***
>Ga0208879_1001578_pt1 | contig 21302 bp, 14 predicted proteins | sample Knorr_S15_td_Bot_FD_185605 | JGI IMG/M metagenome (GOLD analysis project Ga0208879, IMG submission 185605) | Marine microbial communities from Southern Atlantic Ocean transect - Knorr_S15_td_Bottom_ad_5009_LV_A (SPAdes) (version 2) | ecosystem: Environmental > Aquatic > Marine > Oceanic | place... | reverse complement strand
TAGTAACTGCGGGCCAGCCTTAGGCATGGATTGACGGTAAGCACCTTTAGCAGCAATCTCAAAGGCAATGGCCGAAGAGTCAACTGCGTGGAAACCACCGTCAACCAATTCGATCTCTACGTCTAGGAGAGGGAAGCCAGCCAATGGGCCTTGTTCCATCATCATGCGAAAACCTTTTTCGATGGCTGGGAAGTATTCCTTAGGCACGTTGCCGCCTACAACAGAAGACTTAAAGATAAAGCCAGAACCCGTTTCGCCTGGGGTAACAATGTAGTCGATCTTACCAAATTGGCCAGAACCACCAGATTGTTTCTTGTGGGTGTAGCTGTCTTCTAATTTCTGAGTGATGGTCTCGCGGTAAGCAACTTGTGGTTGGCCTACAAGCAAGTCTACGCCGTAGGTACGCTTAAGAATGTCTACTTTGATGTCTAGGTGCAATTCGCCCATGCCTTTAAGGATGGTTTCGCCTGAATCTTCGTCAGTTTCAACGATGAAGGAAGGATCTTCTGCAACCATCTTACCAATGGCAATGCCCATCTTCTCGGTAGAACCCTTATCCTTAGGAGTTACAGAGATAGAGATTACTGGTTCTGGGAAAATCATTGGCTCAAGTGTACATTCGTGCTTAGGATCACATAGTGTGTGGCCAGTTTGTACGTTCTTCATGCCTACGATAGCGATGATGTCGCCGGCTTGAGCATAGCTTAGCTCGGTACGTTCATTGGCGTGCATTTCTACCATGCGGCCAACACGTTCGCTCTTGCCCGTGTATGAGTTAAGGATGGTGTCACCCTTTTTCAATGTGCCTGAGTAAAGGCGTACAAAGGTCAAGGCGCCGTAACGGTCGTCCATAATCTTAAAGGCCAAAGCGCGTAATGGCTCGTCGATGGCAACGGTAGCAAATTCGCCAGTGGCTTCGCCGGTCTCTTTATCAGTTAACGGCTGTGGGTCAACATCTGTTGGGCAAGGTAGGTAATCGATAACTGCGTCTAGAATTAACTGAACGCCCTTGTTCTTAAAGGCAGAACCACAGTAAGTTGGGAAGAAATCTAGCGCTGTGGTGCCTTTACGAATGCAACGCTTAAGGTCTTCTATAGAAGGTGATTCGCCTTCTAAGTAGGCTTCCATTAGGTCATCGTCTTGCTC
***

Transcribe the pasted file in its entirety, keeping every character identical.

>Ga0208879_1001578_pt1 | contig 21302 bp, 14 predicted proteins | sample Knorr_S15_td_Bot_FD_185605 | JGI IMG/M metagenome (GOLD analysis project Ga0208879, IMG submission 185605) | Marine microbial communities from Southern Atlantic Ocean transect - Knorr_S15_td_Bottom_ad_5009_LV_A (SPAdes) (version 2) | ecosystem: Environmental > Aquatic > Marine > Oceanic | place... | reverse complement strand
TAGTAACTGCGGGCCAGCCTTAGGCATGGATTGACGGTAAGCACCTTTAGCAGCAATCTCAAAGGCAATGGCCGAAGAGTCAACTGCGTGGAAACCACCGTCAACCAATTCGATCTCTACGTCTAGGAGAGGGAAGCCAGCCAATGGGCCTTGTTCCATCATCATGCGAAAACCTTTTTCGATGGCTGGGAAGTATTCCTTAGGCACGTTGCCGCCTACAACAGAAGACTTAAAGATAAAGCCAGAACCCGTTTCGCCTGGGGTAACAATGTAGTCGATCTTACCAAATTGGCCAGAACCACCAGATTGTTTCTTGTGGGTGTAGCTGTCTTCTAATTTCTGAGTGATGGTCTCGCGGTAAGCAACTTGTGGTTGGCCTACAAGCAAGTCTACGCCGTAGGTACGCTTAAGAATGTCTACTTTGATGTCTAGGTGCAATTCGCCCATGCCTTTAAGGATGGTTTCGCCTGAATCTTCGTCAGTTTCAACGATGAAGGAAGGATCTTCTGCAACCATCTTACCAATGGCAATGCCCATCTTCTCGGTAGAACCCTTATCCTTAGGAGTTACAGAGATAGAGATTACTGGTTCTGGGAAAATCATTGGCTCAAGTGTACATTCGTGCTTAGGATCACATAGTGTGTGGCCAGTTTGTACGTTCTTCATGCCTACGATAGCGATGATGTCGCCGGCTTGAGCATAGCTTAGCTCGGTACGTTCATTGGCGTGCATTTCTACCATGCGGCCAACACGTTCGCTCTTGCCCGTGTATGAGTTAAGGATGGTGTCACCCTTTTTCAATGTGCCTGAGTAAAGGCGTACAAAGGTCAAGGCGCCGTAACGGTCGTCCATAATCTTAAAGGCCAAAGCGCGTAATGGCTCGTCGATGGCAACGGTAGCAAATTCGCCAGTGGCTTCGCCGGTCTCTTTATCAGTTAACGGCTGTGGGTCAACATCTGTTGGGCAAGGTAGGTAATCGATAACTGCGTCTAGAATTAACTGAACGCCCTTGTTCTTAAAGGCAGAACCACAGTAAGTTGGGAAGAAATCTAGCGCTGTGGTGCCTTTACGAATGCAACGCTTAAGGTCTTCTATAGAAGGTGATTCGCCTTCTAAGTAGGCTTCCATTAGGTCATCGTCTTGCTC